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The anti-Catholics often attack the Holy Catholic Church through her practice of baptising infants, saying that babies are incapable of placing his or her faith in Christ so they need not to be baptised. However, is that really what the scripture says?

Infant Baptism, in theological sense, is also referred to as Paedobaptism, from the Greek pais meaning “child”. The practice is sometimes contrasted with what is called “Believer’s Baptism” or Credobaptism, from the Latin word credo meaning “I believe”, which is the practice of baptising only individuals (usually children in the age of reason to adults) who personally confess faith in the Lord. And yet, both of these baptismal practices are acceptable to the Holy Catholic Church (CCC 1247-1255).

Hence, those who are converted from outside the church are baptized (i.e. credobaptism) as new believers, which is not indeed at issue. What is at issue is what to do with those who are born and raised within the church. Should they be baptized as infants or should their baptism be withheld until they make their own profession of faith?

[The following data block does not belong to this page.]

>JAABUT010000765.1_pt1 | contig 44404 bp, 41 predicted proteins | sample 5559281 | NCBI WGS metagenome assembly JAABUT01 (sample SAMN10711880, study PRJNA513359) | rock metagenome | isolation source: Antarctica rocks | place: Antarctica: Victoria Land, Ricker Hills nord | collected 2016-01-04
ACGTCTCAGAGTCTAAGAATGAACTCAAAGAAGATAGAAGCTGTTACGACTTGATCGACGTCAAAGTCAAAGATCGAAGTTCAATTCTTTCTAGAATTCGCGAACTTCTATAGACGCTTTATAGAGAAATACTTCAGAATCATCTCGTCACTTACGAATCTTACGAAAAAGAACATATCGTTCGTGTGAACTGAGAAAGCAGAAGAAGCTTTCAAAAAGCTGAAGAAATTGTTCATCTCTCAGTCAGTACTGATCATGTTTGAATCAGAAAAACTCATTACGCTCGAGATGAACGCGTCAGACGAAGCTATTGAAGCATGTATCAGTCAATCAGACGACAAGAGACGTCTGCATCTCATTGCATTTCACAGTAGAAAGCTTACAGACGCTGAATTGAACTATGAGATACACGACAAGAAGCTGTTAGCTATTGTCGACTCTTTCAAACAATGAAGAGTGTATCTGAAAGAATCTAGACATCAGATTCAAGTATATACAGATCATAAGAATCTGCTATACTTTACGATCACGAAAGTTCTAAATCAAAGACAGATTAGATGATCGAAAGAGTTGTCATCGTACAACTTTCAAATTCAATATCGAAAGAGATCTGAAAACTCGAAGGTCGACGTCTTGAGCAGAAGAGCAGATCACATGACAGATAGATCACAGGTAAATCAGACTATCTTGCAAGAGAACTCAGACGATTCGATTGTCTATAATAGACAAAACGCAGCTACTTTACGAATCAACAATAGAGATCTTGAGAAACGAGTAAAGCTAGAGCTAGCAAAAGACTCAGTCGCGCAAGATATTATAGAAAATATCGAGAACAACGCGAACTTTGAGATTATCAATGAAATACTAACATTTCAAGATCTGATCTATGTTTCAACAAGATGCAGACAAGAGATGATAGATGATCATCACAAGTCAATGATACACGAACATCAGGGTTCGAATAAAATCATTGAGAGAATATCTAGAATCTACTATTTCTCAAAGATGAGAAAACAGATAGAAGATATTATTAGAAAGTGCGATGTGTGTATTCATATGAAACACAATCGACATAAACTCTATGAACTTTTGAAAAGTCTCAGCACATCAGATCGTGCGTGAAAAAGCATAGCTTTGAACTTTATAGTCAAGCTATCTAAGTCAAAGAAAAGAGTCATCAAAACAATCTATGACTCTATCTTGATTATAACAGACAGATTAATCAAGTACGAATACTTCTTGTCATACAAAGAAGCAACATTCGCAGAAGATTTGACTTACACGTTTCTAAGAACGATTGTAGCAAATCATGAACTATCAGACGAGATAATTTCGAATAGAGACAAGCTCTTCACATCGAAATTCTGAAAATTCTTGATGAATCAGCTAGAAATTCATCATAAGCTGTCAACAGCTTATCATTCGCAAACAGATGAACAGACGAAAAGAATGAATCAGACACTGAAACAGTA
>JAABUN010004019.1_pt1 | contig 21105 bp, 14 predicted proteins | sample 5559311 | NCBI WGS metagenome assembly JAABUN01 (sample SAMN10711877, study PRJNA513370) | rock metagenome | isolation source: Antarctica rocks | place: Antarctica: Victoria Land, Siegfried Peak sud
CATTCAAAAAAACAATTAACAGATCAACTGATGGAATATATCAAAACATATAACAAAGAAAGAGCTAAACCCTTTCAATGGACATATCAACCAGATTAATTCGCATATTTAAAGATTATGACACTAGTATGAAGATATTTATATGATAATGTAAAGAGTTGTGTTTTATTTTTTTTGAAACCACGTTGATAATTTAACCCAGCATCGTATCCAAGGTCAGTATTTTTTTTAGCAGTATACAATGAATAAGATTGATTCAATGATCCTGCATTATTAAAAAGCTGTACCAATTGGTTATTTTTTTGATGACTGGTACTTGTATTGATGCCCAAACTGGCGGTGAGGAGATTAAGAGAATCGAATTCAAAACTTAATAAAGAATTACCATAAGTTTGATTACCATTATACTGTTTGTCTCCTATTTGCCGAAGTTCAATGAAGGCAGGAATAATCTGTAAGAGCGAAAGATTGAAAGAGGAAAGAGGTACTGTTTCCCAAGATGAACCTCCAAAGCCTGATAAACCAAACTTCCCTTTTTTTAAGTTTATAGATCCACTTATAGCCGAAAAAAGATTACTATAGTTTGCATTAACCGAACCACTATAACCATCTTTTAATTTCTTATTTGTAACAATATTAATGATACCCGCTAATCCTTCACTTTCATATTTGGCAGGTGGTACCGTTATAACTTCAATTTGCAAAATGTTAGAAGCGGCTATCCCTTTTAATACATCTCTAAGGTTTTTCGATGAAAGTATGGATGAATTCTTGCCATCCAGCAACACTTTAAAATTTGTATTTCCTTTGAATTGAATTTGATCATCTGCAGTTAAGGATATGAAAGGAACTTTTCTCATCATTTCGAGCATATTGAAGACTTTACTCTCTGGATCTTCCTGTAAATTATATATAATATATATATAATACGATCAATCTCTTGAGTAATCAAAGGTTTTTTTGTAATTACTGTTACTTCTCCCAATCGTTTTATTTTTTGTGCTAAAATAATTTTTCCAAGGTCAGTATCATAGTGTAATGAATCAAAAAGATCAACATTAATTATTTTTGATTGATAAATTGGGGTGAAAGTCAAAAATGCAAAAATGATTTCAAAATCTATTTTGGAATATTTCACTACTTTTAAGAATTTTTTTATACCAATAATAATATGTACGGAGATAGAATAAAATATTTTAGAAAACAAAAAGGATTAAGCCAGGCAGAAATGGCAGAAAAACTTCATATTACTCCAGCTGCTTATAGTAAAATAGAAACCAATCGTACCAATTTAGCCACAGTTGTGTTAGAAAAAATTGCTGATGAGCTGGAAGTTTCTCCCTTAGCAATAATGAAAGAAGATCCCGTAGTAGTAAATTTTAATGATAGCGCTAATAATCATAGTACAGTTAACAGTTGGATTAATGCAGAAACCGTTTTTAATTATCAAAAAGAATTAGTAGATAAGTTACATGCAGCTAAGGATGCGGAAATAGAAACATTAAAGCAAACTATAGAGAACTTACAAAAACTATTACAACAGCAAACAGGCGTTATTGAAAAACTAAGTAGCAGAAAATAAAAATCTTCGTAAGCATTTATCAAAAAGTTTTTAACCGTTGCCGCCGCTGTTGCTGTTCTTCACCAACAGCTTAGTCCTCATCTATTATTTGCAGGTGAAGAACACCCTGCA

Naturally enough, the people whose baptisms told in the Scripture (and few are individually identified) are adults, because they were converted as adults; and Christianity was just beginning — there were no “cradle Christians”. In the books of the New Testament that were written later in the first century, during the time when children were raised in the first Christian homes, there was no, not even one,  example of a child raised in a Christian home who was baptized only upon making a “decision for Christ.” Rather, it is always understood that the children of Christian homes are already Christians, that they have already been “baptized into Christ” (Roman 6:3). How about the children (including infants) of those converts? Of course, it is very unbiblical to have them remained unbaptised after their parents’ conversion.